On the poster/presentation thread...

Thu Oct 23 10:24:48 EST 1997

>I've been reading the past posts and there are some great suggestions 
>there that
>I'll be adding to my thesis proposal - coming Dec 16th (AGHHHHH!). One 
>though - because of the nature of a PhD student proposal, there are 
>many MANY
>large areas of unknown information. I'm thinking of future experiments,
>potential pitfalls, etc. How do you deal w/ them? Should you list all 
>potential probems on a slide (and still pass the exam)? I have figured 
>out how
>to handle the preliminary data, but it feels like there are so many 
>Any suggestions would be greatly appreciated!
>Robyn Temple
>currently frantic doctoral canidate 
>SUNY Health Science Center at Brooklyn

I want  to second Robyn's request.  Hopefully within a month of Robyn's 
proposal, I'll be  defending my thesis, and there are some differences 
in the nature of a thesis talk which I'm curious  about.  For instance, 
there's some work being done by a technician in the lab that adds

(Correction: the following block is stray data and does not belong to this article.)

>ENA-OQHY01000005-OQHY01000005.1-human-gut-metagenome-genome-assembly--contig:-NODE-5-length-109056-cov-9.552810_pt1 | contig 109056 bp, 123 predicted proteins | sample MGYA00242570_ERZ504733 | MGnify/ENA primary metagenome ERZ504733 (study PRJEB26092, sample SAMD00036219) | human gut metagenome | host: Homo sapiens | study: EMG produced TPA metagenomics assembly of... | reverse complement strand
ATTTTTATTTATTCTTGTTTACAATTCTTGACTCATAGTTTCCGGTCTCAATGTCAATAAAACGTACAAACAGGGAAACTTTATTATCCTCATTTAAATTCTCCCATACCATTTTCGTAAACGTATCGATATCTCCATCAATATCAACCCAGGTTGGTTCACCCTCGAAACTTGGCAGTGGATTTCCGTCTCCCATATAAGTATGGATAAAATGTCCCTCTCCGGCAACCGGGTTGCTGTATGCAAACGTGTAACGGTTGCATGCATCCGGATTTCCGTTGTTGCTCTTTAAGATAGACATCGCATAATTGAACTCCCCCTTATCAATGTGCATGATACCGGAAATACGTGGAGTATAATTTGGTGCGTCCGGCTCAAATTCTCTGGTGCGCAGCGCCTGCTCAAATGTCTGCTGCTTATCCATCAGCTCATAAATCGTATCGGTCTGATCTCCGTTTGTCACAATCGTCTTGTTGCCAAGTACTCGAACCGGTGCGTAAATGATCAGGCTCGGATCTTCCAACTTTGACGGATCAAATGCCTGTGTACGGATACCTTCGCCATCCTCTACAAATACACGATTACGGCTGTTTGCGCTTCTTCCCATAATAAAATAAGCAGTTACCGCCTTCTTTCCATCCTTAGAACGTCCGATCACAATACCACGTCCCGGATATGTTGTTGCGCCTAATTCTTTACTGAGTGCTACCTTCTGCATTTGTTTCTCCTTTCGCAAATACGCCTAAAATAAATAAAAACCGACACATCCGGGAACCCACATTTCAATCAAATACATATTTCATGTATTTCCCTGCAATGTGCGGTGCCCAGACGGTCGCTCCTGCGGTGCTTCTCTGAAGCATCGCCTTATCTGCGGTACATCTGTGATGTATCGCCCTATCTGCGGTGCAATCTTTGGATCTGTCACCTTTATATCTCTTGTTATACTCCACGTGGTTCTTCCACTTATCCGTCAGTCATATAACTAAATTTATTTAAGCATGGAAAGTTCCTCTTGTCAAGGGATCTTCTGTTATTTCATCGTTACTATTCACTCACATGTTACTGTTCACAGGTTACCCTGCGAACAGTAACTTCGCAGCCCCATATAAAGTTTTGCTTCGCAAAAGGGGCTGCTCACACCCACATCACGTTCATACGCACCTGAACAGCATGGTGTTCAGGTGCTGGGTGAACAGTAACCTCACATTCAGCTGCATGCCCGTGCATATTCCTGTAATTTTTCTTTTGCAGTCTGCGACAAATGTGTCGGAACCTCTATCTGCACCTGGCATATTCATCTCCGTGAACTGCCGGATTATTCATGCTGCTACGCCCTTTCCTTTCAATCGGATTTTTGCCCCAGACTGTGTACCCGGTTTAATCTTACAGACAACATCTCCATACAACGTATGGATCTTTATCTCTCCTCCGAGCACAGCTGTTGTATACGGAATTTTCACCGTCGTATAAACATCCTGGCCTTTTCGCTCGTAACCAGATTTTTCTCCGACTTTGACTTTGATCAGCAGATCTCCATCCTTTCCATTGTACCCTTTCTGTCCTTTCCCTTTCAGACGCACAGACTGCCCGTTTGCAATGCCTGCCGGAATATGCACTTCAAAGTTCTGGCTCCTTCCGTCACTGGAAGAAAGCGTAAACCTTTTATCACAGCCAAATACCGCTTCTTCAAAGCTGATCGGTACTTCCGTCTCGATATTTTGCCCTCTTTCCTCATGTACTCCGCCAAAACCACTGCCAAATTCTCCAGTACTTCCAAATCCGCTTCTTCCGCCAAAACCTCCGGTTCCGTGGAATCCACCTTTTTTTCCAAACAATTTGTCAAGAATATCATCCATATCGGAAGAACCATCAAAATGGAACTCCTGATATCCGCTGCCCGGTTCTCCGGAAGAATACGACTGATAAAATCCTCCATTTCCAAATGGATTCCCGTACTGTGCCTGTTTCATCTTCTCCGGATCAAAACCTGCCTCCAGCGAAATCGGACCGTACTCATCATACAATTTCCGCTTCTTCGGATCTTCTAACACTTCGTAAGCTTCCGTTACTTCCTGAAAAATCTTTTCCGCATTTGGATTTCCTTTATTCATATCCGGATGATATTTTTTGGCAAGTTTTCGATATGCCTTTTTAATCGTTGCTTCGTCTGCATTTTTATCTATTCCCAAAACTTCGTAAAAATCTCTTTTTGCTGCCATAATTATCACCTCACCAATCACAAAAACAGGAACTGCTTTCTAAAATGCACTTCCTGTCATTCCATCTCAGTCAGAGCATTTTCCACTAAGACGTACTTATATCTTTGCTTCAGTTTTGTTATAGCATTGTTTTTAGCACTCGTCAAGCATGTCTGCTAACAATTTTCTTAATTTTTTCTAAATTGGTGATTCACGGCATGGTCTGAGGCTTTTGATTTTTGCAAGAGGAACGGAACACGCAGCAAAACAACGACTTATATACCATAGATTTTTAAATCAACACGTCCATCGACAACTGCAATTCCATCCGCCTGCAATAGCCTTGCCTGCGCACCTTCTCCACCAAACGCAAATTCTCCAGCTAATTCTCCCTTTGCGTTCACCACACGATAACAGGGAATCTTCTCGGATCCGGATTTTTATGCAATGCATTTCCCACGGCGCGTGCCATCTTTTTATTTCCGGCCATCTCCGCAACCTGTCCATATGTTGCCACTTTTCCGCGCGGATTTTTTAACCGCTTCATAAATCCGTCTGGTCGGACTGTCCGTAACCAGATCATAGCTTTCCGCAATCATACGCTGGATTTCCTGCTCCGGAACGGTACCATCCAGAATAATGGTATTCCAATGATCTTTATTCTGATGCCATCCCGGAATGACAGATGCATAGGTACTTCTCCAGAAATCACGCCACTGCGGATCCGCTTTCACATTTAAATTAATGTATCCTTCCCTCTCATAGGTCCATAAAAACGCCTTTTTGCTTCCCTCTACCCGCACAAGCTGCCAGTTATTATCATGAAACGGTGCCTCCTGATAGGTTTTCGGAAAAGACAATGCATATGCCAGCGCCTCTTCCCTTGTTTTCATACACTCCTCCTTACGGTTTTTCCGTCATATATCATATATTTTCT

insight to my own work-is it legit to use a slide of her data (properly 
acknowledged) to make my story flow better, or should every data slide 
be my own? 

I also know some of the classic  questions ("knowing what you know now, 
what would you have  done differently?" or "what other ways could you 
have approached this  problem?", or "what's the next experiment that 
should be done?") but I'd like to hear some others favorite "end of 
thesis questions".

And one more-there's a lot of stuff I did that didn't pan out.  I've 
seen people present this kind of negative data, perhaps to show "how 
much work they did".  Since I'm going to have no trouble filling an 
hour, I don't need to do this, but should I mention any of this, or only 
if it comes up in questions?

Equally frazzled,
Julia Frugoli
Dartmouth College

visiting grad student at
Texas A&M University
Department of Biological Sciences
College Station, TX 77843
FAX 409-847-8805

"Evil is best defined as militant ignorance."        
																										Dr. M. Scott Peck*****************************************************

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